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State Of West Bengal-vs-Arunesh Pathak And Ors. on 24 August, 1999

Calcutta High Court State Of West Bengal-vs-Arunesh Pathak And Ors. on 24 August, 1999
Equivalent citations:2000 CriLJ 1039
Author: D B Dutta
Bench: D B Dutta

ORDER

Dibyendu Bhusan Dutta, J.

1. Order No. 26 dated 20-11-97 passed by the Id. Seventh Additional Sessions Judge at Alipore holding the Sessions Trial being St. No. 1 (1) of 1997 arising out of G.R. Case No. 1451 of 1995 under Sections 302/ 34/201/498A of the IPC forms the subject-matter of challenge in the instant revisional application filed at the instance of the prosecution under Sections 397/401/482 of the Cr. P.C.

2. Dr. P.B. Das, the autopsy surgeon, was examined-in-chief as P.W. 2 by the prosecution on 22-5-97, 4-6-97, 7-7-97 and 8-7-97 and was cross-examined by the defence on 8-7-97, 22-7-97, 23-7-97, 23-9-97 and 24-9-97. After the cross-examination of the witness was over, the prosecution prayed before the Court below for time till 30-9-97 for filing a petition for recalling the witness for re-examination. The formal application was thereafter filed and the defence opposed the application by filing a written objection dated 7-11 -97. Upon hearing the prosecution and the defence and consideration of the deposition of the witness concerned, the trial Court was pleased to reject the prayer of the prosecution for re-examination of the witness by the impugned order. On a perusal of the impugned order it appears that the trial Court was pleased to reject the prayer for re-examination on two grounds first, the questions required to be put to the witness concerned during the proposed re-examination have not been specifically mentioned in the application filed by the prosecution and secondly, no confusion appeared to have been raised during the cross-examination of the witness so as to necessitate re-examination.

3. The point for my consideration would be whether the Id. Trial Judge was justified in refusing to permit the prosecution to recall the autopsy surgeon for the re-examination.

4. In the revisional application it has been alleged on behalf of the prosecution that the examination of the autopsy surgeon revealed amongst others, the following lapses on the part of the witness while holding the post mortem examination.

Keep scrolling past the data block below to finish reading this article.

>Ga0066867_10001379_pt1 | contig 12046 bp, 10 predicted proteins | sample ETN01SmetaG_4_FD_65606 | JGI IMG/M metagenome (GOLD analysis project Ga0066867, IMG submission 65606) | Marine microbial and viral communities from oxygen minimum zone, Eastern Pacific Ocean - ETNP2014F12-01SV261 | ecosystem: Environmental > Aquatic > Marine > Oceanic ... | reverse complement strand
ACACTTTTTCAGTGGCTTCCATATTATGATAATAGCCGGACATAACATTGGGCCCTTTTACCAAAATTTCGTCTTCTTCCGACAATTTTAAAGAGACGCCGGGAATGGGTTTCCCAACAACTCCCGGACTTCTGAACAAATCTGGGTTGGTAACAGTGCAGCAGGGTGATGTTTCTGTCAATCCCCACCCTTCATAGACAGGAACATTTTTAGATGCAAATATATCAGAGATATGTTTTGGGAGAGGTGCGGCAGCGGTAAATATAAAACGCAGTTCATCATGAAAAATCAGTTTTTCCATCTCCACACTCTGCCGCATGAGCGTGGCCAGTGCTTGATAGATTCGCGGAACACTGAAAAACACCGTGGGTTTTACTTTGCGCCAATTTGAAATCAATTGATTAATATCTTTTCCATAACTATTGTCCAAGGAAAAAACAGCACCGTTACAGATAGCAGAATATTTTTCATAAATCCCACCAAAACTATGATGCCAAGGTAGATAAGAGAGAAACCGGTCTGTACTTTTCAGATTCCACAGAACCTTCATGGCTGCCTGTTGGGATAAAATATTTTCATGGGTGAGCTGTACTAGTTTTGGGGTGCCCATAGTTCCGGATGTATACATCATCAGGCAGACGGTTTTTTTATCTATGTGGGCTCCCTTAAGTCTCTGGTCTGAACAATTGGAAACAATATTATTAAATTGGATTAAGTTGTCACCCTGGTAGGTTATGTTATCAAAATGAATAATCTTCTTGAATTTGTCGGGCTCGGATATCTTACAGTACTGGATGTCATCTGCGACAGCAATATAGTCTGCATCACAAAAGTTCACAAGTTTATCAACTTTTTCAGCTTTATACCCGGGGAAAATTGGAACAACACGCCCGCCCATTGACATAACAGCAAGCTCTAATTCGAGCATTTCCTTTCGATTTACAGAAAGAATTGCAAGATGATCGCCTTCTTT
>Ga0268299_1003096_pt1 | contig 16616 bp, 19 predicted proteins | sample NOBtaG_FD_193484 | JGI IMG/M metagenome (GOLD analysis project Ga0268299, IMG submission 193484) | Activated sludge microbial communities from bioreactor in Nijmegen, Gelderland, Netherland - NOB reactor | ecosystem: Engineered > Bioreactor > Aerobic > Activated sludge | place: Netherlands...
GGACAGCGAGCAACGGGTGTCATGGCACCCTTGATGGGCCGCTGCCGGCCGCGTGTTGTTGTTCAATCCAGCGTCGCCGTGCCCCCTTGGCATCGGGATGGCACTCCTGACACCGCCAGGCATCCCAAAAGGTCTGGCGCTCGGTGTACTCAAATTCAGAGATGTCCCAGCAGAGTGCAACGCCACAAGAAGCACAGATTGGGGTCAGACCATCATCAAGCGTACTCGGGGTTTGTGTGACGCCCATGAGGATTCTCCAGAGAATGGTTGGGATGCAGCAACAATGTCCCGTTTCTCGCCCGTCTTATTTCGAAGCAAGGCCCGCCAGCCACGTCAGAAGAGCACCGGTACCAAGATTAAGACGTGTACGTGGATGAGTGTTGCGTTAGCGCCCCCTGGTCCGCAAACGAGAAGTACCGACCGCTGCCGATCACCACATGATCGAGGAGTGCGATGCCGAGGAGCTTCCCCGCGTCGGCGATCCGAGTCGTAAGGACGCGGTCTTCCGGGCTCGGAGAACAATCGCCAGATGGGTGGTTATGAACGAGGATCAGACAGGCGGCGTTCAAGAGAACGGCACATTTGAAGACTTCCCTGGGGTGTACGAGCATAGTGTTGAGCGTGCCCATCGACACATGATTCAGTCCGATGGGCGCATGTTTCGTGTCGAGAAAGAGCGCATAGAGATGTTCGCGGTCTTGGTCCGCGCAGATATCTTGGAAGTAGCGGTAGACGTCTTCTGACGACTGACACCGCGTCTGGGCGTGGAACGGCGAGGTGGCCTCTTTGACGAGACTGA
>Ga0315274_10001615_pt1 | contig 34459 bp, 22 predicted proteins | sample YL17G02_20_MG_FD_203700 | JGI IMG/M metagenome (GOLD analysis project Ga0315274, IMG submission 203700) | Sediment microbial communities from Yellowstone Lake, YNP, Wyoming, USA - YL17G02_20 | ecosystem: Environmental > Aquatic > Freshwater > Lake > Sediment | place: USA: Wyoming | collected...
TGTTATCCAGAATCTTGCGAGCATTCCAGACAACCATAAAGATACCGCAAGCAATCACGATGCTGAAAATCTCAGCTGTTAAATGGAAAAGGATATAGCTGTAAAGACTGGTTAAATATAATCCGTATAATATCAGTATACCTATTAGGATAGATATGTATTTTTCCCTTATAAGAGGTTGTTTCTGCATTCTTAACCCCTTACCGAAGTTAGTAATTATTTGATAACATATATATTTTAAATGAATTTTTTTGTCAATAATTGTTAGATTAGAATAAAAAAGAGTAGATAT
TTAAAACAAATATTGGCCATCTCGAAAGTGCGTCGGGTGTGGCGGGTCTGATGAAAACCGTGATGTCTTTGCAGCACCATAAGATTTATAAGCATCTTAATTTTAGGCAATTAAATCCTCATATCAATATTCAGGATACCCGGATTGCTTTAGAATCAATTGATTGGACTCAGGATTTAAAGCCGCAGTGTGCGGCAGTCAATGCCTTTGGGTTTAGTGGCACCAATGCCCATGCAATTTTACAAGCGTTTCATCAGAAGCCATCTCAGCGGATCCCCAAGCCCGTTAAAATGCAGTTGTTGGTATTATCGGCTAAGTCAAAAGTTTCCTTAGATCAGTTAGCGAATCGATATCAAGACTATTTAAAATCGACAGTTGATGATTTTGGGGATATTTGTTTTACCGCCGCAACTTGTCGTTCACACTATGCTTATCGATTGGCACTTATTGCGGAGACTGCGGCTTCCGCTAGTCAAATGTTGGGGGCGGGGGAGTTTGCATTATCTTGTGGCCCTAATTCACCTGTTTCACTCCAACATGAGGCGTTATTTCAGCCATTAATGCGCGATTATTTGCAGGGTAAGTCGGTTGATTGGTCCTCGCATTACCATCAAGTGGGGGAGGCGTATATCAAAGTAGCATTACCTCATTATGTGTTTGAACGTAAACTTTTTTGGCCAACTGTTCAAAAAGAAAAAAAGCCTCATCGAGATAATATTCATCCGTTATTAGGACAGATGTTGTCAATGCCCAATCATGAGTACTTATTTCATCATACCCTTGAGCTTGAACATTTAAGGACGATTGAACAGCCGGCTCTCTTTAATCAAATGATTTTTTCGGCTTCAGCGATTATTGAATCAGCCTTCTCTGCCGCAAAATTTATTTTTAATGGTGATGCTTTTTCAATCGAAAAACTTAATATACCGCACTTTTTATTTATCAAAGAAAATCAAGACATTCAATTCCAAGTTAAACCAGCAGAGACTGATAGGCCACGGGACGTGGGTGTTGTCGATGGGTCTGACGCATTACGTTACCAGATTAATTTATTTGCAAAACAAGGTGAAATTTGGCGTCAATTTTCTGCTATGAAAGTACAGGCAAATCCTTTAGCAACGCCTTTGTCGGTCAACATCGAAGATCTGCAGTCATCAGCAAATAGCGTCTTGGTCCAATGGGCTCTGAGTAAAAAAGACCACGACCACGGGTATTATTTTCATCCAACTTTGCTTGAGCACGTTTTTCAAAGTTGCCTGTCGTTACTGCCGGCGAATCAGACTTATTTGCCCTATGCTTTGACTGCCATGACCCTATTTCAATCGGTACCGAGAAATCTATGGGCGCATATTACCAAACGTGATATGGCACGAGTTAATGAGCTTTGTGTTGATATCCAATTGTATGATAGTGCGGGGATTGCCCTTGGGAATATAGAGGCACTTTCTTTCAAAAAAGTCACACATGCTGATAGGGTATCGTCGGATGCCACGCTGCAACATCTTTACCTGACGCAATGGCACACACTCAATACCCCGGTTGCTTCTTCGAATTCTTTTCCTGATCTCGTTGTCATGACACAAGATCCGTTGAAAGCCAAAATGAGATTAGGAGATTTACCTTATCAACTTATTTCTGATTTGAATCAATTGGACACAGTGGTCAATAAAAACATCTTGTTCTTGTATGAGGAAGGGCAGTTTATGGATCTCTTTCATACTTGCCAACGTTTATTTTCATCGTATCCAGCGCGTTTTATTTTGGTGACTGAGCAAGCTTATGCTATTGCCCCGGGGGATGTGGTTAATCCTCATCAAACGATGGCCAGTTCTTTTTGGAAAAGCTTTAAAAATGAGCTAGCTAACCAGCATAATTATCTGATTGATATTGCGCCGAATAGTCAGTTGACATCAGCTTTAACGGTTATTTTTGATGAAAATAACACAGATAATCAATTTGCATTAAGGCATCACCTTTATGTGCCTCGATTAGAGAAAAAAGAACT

(i) No step was taken by the doctor to find out “time since death” as suggested by Taylor and Lyons on Medical Jurisprudence.

(ii) “The cooling effects” which are required to be noted by a doctor holding post mortem examination have been ignored in the instant case as a result of which “time since death” could not be ascertained.

(iii) No step was taken by the doctor to find out the time of death in any other manner.

(iv) The temperature of the dead body was not recorded by the doctor at the time of holding the post mortem examination.

It is the further allegation of the prosecution that certain serious contradictions have cropped up in the evidence of the doctor during his examination-in-chief as well as cross-examination. Following are some examples cited in the revisional application.

(i) The witness deposed in his examination-in-chief to the effect that subdural haemorrhage is fatal but in cross-examination he deposed that sub-dural haemorrhage may or may not be fatal.

(ii) In examination-in-chief the doctor stated that there were extensive burn injuries on the dead body but in cross-examination, he specified the quantum of burn injuries as “cent percent burn injuries”.

(iii) The doctor stated in the examination in chief that the apparels of the dead body were seized by him suggesting that there could not be “cent percent burn injuries.

(iv) In his examination-in-chief the doctor said that the burn injuries were of second degree with are skin-deep and not fatal but in cross-examination he contradicted himself and affirmed that the death might have been caused by burn injuries.